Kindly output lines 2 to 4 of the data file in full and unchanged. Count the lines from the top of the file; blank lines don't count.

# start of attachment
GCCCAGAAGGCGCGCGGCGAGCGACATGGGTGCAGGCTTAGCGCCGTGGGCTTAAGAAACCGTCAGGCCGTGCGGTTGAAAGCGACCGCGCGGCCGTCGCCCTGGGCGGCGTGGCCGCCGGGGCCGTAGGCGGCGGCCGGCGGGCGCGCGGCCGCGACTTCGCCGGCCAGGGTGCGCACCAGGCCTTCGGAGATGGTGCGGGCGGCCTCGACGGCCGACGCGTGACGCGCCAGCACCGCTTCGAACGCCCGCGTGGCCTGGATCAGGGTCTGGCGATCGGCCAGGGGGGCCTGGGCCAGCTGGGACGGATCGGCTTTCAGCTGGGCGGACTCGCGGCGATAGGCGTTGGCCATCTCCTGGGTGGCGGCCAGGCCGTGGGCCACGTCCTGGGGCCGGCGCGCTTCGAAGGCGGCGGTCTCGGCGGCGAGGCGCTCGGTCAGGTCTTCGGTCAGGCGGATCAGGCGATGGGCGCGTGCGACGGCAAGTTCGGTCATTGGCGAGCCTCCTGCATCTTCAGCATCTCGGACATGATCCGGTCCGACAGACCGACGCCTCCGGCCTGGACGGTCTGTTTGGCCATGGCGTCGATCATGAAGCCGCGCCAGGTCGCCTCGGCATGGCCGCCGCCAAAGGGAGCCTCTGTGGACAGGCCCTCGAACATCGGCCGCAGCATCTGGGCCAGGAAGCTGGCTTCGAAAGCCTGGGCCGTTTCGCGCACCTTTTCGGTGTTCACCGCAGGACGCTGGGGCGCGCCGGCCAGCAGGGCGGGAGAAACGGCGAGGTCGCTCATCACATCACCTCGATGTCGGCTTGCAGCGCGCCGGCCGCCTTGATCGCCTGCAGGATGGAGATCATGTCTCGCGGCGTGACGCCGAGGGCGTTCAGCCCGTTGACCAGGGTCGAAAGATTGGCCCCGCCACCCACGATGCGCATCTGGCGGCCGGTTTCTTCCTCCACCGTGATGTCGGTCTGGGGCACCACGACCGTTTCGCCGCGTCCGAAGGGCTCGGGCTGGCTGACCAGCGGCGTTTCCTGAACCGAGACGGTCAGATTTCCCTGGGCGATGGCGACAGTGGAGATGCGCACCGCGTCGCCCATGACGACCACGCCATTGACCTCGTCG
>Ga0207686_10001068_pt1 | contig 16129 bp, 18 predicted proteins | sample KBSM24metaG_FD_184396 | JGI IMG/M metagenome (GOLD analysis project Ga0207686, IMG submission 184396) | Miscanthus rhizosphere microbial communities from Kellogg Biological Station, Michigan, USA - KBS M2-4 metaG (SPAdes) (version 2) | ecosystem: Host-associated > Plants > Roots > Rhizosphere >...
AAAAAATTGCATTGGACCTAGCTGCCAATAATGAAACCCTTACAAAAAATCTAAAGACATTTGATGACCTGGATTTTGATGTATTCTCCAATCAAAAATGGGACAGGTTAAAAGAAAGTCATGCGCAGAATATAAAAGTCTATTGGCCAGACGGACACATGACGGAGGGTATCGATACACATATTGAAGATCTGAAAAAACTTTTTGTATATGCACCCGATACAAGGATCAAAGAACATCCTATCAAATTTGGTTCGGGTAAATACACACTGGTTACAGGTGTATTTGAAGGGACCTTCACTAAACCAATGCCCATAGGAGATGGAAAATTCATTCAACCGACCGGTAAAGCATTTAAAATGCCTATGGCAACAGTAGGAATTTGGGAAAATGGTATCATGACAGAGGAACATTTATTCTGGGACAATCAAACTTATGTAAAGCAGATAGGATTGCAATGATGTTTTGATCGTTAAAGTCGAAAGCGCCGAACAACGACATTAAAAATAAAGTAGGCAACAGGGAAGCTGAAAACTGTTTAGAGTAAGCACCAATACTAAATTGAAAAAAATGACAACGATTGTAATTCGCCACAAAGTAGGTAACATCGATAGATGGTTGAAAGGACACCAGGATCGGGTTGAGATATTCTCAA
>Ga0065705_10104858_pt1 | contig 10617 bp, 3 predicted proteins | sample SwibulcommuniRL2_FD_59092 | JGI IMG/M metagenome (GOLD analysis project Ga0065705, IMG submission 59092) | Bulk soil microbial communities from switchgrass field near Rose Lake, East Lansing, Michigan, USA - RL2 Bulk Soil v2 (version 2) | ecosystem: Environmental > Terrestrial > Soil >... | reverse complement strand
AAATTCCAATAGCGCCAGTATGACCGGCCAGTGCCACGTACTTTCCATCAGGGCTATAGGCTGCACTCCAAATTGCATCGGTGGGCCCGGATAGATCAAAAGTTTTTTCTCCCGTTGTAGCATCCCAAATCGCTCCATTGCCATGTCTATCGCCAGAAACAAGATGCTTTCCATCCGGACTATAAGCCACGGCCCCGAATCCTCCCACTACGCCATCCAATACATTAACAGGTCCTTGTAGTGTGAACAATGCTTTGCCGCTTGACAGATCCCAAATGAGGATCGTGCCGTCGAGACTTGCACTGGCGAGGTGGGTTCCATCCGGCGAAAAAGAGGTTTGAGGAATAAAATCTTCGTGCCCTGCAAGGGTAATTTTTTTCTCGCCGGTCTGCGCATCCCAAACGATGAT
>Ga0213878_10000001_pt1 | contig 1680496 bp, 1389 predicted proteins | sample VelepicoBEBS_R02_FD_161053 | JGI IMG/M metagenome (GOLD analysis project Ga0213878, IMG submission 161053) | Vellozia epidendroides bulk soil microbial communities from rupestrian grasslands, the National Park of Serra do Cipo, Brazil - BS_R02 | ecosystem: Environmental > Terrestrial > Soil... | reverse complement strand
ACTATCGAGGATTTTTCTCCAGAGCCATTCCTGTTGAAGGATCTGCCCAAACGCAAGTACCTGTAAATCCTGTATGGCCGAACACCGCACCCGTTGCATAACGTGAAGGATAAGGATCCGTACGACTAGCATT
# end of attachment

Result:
>Ga0207686_10001068_pt1 | contig 16129 bp, 18 predicted proteins | sample KBSM24metaG_FD_184396 | JGI IMG/M metagenome (GOLD analysis project Ga0207686, IMG submission 184396) | Miscanthus rhizosphere microbial communities from Kellogg Biological Station, Michigan, USA - KBS M2-4 metaG (SPAdes) (version 2) | ecosystem: Host-associated > Plants > Roots > Rhizosphere >...
AAAAAATTGCATTGGACCTAGCTGCCAATAATGAAACCCTTACAAAAAATCTAAAGACATTTGATGACCTGGATTTTGATGTATTCTCCAATCAAAAATGGGACAGGTTAAAAGAAAGTCATGCGCAGAATATAAAAGTCTATTGGCCAGACGGACACATGACGGAGGGTATCGATACACATATTGAAGATCTGAAAAAACTTTTTGTATATGCACCCGATACAAGGATCAAAGAACATCCTATCAAATTTGGTTCGGGTAAATACACACTGGTTACAGGTGTATTTGAAGGGACCTTCACTAAACCAATGCCCATAGGAGATGGAAAATTCATTCAACCGACCGGTAAAGCATTTAAAATGCCTATGGCAACAGTAGGAATTTGGGAAAATGGTATCATGACAGAGGAACATTTATTCTGGGACAATCAAACTTATGTAAAGCAGATAGGATTGCAATGATGTTTTGATCGTTAAAGTCGAAAGCGCCGAACAACGACATTAAAAATAAAGTAGGCAACAGGGAAGCTGAAAACTGTTTAGAGTAAGCACCAATACTAAATTGAAAAAAATGACAACGATTGTAATTCGCCACAAAGTAGGTAACATCGATAGATGGTTGAAAGGACACCAGGATCGGGTTGAGATATTCTCAA
>Ga0065705_10104858_pt1 | contig 10617 bp, 3 predicted proteins | sample SwibulcommuniRL2_FD_59092 | JGI IMG/M metagenome (GOLD analysis project Ga0065705, IMG submission 59092) | Bulk soil microbial communities from switchgrass field near Rose Lake, East Lansing, Michigan, USA - RL2 Bulk Soil v2 (version 2) | ecosystem: Environmental > Terrestrial > Soil >... | reverse complement strand